If you are new to New York City, you are bound to encounter eccentric conversations about how the people refer to Brooklyn, and Queens as if they are separate places from Long Island. You might even be a bit embarrassed to ask the locals to clarify the “Brooklyn-Queens-Long Island” situation in fear of getting that dreaded side-eye.
You know, the one that says, “you’re obviously not from around here.”
Here’s the thing: Long Island is a densely populated island located at the southeast of the New York Metropolitan area, east of Manhattan Island, and extends eastward to the Atlantic Ocean. If you consult any map, you can easily see that Brooklyn and Queens are both parts of Long Island. However, whenever New Yorkers ask whether you come from Long Island, they’re probably asking if you are from Nassau and Suffolk counties -- which are also located on Long Island.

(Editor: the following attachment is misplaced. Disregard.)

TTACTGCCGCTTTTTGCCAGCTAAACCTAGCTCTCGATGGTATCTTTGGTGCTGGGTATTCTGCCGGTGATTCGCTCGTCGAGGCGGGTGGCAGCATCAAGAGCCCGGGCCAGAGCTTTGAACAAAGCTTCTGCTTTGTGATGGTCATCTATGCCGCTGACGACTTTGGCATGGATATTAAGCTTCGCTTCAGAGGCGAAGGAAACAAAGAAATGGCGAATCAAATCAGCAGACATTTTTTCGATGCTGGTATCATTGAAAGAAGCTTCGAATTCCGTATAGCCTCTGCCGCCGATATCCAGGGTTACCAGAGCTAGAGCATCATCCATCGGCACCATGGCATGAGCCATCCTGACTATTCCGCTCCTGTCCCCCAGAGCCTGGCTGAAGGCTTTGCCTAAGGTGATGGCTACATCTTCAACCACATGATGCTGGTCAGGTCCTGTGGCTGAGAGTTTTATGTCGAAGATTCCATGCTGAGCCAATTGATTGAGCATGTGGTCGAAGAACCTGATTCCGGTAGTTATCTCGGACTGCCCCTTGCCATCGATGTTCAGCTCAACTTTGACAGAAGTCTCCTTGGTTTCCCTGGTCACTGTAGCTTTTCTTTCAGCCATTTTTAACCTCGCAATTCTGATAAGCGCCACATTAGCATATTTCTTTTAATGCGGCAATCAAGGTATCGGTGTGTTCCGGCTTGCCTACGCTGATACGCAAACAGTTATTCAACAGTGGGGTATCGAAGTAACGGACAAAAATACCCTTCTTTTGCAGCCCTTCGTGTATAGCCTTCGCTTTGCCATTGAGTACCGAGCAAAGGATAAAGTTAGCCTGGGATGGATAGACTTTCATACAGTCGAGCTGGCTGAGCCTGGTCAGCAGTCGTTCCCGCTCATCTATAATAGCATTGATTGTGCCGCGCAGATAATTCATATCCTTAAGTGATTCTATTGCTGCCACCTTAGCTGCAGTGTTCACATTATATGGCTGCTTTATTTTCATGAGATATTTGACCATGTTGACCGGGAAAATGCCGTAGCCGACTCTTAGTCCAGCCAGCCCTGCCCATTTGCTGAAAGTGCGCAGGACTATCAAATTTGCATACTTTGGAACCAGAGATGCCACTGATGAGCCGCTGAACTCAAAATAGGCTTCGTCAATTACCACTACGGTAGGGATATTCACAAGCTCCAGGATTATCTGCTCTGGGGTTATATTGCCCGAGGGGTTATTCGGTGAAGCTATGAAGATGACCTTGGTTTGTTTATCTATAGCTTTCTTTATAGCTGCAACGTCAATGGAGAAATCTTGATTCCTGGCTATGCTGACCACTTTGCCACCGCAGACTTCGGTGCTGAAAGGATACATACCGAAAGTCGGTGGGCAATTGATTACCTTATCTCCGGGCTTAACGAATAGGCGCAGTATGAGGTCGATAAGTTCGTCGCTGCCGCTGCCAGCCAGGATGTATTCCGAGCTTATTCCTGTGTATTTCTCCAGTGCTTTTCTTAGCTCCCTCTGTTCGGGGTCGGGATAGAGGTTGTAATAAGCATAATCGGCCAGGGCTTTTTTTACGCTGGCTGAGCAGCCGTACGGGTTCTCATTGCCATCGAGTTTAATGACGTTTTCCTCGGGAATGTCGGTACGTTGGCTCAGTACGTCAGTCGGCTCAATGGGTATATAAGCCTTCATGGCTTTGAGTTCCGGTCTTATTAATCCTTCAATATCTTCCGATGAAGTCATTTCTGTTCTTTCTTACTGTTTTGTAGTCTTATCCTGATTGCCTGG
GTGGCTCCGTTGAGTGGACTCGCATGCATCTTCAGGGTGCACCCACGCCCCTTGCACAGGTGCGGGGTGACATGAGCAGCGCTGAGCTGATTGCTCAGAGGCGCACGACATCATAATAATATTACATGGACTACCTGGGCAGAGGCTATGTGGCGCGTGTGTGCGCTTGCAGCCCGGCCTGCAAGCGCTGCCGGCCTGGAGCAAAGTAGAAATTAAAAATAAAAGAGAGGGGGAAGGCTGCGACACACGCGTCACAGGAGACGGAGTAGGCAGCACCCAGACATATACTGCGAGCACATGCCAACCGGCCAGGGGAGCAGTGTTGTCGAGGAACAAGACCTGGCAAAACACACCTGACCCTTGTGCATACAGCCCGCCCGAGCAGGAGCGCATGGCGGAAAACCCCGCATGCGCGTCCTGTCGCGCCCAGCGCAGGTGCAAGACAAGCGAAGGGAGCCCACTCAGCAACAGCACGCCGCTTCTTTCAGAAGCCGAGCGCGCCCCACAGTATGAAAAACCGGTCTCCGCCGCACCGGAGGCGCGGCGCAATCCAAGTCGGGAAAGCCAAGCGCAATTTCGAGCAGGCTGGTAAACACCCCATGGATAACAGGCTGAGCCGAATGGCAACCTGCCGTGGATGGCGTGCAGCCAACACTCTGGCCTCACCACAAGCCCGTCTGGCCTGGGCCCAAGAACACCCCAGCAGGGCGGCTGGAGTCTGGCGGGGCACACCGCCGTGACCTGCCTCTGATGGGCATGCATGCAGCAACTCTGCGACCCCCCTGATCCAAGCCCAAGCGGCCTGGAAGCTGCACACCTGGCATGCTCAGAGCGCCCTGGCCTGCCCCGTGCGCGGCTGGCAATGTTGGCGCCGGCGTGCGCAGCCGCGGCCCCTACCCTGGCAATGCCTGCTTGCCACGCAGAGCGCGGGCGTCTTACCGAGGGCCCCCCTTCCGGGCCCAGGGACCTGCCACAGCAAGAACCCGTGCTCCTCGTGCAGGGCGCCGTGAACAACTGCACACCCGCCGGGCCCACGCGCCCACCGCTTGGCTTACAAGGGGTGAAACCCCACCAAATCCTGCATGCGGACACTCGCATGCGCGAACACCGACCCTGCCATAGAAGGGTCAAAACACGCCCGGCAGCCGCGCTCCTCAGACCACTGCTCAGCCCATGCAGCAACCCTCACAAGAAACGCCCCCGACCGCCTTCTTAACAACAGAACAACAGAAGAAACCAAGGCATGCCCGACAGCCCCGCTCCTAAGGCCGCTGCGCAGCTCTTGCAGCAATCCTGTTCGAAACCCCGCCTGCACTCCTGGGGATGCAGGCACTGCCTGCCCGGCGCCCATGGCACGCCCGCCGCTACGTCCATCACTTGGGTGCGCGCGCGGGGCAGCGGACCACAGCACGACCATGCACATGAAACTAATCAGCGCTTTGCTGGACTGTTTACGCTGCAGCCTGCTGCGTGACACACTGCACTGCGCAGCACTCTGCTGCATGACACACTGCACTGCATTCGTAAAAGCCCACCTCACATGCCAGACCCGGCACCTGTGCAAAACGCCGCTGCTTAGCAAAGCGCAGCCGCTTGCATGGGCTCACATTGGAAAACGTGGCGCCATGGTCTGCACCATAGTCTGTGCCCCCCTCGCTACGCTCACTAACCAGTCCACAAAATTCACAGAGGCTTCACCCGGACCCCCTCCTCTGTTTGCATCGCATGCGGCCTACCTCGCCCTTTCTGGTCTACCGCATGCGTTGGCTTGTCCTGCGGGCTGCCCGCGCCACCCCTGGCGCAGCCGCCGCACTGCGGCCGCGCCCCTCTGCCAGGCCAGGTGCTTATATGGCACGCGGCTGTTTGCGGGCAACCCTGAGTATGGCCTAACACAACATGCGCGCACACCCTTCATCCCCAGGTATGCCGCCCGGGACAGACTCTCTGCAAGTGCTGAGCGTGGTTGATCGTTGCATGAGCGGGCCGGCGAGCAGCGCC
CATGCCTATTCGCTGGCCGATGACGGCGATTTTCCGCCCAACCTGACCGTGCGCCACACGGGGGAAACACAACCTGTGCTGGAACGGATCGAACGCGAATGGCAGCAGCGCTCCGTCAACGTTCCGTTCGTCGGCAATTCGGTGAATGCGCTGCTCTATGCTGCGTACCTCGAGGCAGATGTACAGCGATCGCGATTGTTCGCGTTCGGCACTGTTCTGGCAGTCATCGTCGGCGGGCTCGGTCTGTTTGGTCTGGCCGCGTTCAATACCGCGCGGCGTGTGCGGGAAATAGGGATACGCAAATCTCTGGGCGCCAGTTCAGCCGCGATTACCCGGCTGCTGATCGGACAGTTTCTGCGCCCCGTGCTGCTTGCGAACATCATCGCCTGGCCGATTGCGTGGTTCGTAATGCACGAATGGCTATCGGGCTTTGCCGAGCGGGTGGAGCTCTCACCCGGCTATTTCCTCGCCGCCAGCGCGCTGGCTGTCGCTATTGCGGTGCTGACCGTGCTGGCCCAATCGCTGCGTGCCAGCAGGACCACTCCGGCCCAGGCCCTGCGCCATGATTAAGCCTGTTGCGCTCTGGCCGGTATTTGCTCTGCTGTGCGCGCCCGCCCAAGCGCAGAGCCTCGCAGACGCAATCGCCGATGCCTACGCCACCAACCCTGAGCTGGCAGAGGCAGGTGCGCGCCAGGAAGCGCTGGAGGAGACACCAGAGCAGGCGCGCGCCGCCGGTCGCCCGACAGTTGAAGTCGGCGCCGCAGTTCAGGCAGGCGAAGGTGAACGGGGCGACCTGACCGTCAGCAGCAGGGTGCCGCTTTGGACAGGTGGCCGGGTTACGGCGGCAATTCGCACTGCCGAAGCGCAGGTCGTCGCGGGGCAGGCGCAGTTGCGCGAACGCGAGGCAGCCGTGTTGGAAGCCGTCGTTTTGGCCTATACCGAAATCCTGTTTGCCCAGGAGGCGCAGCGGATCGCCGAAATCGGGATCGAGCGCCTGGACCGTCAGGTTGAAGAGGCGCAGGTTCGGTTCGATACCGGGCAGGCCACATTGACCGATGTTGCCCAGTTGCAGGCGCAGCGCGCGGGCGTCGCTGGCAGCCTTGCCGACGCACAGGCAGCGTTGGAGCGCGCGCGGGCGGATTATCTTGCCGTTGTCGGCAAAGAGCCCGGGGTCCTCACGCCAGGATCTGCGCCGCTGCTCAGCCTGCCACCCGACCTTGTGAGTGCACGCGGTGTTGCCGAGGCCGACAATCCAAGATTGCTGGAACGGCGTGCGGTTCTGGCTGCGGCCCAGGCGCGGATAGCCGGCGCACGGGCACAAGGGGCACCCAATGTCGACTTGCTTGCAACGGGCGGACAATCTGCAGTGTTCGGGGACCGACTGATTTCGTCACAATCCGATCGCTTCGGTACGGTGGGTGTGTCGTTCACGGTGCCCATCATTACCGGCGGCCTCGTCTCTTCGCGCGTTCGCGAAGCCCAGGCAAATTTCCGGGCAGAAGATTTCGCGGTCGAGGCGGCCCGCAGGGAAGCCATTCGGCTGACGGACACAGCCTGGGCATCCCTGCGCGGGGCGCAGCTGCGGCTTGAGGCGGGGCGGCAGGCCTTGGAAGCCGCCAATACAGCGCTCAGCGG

By now you’re probably wondering, “Is Brooklyn an official part of Long Island? How about Queens? What rich history do these two old boroughs hold and why are they referred to as separate lands?”
If you’re a bit confused, don’t worry, we’ve got you!
Let’s get something out of the way first. If you’re going to go by the technicalities of geography, Brooklyn and Queens ARE part of Long Island. If you look into a map or globe, the western edge of Brooklyn (along with the north-western part of Queens) makes up the western edge of Long Island.
So, where did the separation come from?
Long Island has four counties: Brooklyn (Kings County), Queens County, Nassau County, and Suffolk County. In common local conversations, when somebody refers to "Long Island" they usually mean Suffolk or Nassau County, because Queens and Brooklyn are generally accepted as parts of New York City. NYC, in turn, is made up of five counties: Brooklyn, Queens, Manhattan, Staten Island, and the Bronx.